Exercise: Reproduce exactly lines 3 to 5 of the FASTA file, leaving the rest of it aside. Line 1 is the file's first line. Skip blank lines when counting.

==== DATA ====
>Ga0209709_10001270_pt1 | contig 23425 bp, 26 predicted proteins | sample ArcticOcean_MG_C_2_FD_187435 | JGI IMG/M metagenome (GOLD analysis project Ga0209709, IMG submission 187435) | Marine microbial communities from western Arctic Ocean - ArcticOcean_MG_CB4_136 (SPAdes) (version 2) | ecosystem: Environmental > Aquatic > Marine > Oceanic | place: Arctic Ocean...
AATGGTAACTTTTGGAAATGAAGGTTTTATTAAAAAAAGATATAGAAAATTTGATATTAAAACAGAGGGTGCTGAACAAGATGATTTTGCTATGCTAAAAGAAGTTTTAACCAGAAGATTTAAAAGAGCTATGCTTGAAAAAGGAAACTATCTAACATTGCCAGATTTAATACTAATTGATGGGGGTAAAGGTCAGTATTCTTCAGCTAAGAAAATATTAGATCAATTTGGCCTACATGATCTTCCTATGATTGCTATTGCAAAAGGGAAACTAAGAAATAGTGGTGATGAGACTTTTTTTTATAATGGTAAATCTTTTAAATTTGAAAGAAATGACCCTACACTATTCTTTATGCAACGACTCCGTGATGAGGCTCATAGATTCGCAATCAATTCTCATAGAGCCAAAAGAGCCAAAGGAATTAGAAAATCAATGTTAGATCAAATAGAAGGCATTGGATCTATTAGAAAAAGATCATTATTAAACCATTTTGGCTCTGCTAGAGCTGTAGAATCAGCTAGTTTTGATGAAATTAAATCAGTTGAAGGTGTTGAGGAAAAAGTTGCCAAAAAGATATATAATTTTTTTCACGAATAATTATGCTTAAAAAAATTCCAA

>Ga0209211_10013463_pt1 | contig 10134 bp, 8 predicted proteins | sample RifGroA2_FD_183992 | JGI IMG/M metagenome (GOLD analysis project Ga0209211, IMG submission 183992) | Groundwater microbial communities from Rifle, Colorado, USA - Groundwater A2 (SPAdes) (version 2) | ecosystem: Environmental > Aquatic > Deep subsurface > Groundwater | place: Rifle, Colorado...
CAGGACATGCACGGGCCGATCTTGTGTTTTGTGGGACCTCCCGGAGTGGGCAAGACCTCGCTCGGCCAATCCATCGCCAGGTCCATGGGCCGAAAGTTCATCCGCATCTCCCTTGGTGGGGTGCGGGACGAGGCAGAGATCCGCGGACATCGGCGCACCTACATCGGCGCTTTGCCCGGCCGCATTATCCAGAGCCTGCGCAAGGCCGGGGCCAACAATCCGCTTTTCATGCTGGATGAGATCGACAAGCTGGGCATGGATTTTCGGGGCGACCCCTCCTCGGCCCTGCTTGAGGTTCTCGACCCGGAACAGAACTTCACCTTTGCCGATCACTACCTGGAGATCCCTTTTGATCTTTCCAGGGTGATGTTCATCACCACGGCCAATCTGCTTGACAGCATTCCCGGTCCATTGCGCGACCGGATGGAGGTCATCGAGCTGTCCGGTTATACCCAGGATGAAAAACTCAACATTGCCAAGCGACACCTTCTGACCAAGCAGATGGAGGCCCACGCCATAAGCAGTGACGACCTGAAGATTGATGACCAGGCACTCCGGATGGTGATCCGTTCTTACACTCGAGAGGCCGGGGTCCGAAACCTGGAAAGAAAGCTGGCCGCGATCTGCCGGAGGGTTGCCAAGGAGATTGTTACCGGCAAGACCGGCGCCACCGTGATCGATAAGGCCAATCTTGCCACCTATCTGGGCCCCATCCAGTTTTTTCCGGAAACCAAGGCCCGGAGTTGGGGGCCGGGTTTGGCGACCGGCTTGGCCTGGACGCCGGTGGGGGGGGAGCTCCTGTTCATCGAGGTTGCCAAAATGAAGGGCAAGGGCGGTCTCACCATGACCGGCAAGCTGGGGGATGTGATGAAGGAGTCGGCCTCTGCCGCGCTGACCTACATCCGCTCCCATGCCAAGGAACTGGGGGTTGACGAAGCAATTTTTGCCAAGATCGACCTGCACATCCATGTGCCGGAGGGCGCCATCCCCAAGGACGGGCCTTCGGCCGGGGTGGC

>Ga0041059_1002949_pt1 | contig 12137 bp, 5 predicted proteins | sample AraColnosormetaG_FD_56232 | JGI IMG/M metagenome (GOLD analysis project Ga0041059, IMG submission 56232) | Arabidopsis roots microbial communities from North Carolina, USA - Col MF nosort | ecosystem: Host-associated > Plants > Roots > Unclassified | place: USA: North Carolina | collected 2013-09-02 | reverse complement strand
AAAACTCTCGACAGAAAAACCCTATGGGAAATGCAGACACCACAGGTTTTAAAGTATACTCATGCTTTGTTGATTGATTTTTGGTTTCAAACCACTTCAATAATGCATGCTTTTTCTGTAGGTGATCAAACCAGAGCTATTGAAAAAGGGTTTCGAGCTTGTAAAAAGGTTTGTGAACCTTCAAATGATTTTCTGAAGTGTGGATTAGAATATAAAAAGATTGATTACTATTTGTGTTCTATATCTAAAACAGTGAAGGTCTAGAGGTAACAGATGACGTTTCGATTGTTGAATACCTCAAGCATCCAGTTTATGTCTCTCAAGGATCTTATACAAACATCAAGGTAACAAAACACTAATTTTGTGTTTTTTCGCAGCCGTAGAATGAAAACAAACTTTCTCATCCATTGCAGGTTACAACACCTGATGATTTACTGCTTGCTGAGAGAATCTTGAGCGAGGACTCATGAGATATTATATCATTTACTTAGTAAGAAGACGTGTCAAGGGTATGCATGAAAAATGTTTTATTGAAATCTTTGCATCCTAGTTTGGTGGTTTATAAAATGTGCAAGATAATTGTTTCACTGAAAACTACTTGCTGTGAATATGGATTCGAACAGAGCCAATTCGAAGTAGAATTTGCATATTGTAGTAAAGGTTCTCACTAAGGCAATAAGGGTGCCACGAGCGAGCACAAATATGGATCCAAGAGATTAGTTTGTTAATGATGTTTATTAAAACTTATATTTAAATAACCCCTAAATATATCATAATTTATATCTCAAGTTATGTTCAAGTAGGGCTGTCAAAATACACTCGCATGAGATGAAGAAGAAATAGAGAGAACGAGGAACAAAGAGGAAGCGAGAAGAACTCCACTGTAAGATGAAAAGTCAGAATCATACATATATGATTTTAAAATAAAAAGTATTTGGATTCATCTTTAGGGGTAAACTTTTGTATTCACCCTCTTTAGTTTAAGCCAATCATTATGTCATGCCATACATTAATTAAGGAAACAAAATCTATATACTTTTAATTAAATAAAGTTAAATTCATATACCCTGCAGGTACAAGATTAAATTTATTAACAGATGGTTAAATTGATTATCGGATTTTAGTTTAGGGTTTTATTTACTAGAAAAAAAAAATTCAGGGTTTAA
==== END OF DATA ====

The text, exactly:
>Ga0209211_10013463_pt1 | contig 10134 bp, 8 predicted proteins | sample RifGroA2_FD_183992 | JGI IMG/M metagenome (GOLD analysis project Ga0209211, IMG submission 183992) | Groundwater microbial communities from Rifle, Colorado, USA - Groundwater A2 (SPAdes) (version 2) | ecosystem: Environmental > Aquatic > Deep subsurface > Groundwater | place: Rifle, Colorado...
CAGGACATGCACGGGCCGATCTTGTGTTTTGTGGGACCTCCCGGAGTGGGCAAGACCTCGCTCGGCCAATCCATCGCCAGGTCCATGGGCCGAAAGTTCATCCGCATCTCCCTTGGTGGGGTGCGGGACGAGGCAGAGATCCGCGGACATCGGCGCACCTACATCGGCGCTTTGCCCGGCCGCATTATCCAGAGCCTGCGCAAGGCCGGGGCCAACAATCCGCTTTTCATGCTGGATGAGATCGACAAGCTGGGCATGGATTTTCGGGGCGACCCCTCCTCGGCCCTGCTTGAGGTTCTCGACCCGGAACAGAACTTCACCTTTGCCGATCACTACCTGGAGATCCCTTTTGATCTTTCCAGGGTGATGTTCATCACCACGGCCAATCTGCTTGACAGCATTCCCGGTCCATTGCGCGACCGGATGGAGGTCATCGAGCTGTCCGGTTATACCCAGGATGAAAAACTCAACATTGCCAAGCGACACCTTCTGACCAAGCAGATGGAGGCCCACGCCATAAGCAGTGACGACCTGAAGATTGATGACCAGGCACTCCGGATGGTGATCCGTTCTTACACTCGAGAGGCCGGGGTCCGAAACCTGGAAAGAAAGCTGGCCGCGATCTGCCGGAGGGTTGCCAAGGAGATTGTTACCGGCAAGACCGGCGCCACCGTGATCGATAAGGCCAATCTTGCCACCTATCTGGGCCCCATCCAGTTTTTTCCGGAAACCAAGGCCCGGAGTTGGGGGCCGGGTTTGGCGACCGGCTTGGCCTGGACGCCGGTGGGGGGGGAGCTCCTGTTCATCGAGGTTGCCAAAATGAAGGGCAAGGGCGGTCTCACCATGACCGGCAAGCTGGGGGATGTGATGAAGGAGTCGGCCTCTGCCGCGCTGACCTACATCCGCTCCCATGCCAAGGAACTGGGGGTTGACGAAGCAATTTTTGCCAAGATCGACCTGCACATCCATGTGCCGGAGGGCGCCATCCCCAAGGACGGGCCTTCGGCCGGGGTGGC

>Ga0041059_1002949_pt1 | contig 12137 bp, 5 predicted proteins | sample AraColnosormetaG_FD_56232 | JGI IMG/M metagenome (GOLD analysis project Ga0041059, IMG submission 56232) | Arabidopsis roots microbial communities from North Carolina, USA - Col MF nosort | ecosystem: Host-associated > Plants > Roots > Unclassified | place: USA: North Carolina | collected 2013-09-02 | reverse complement strand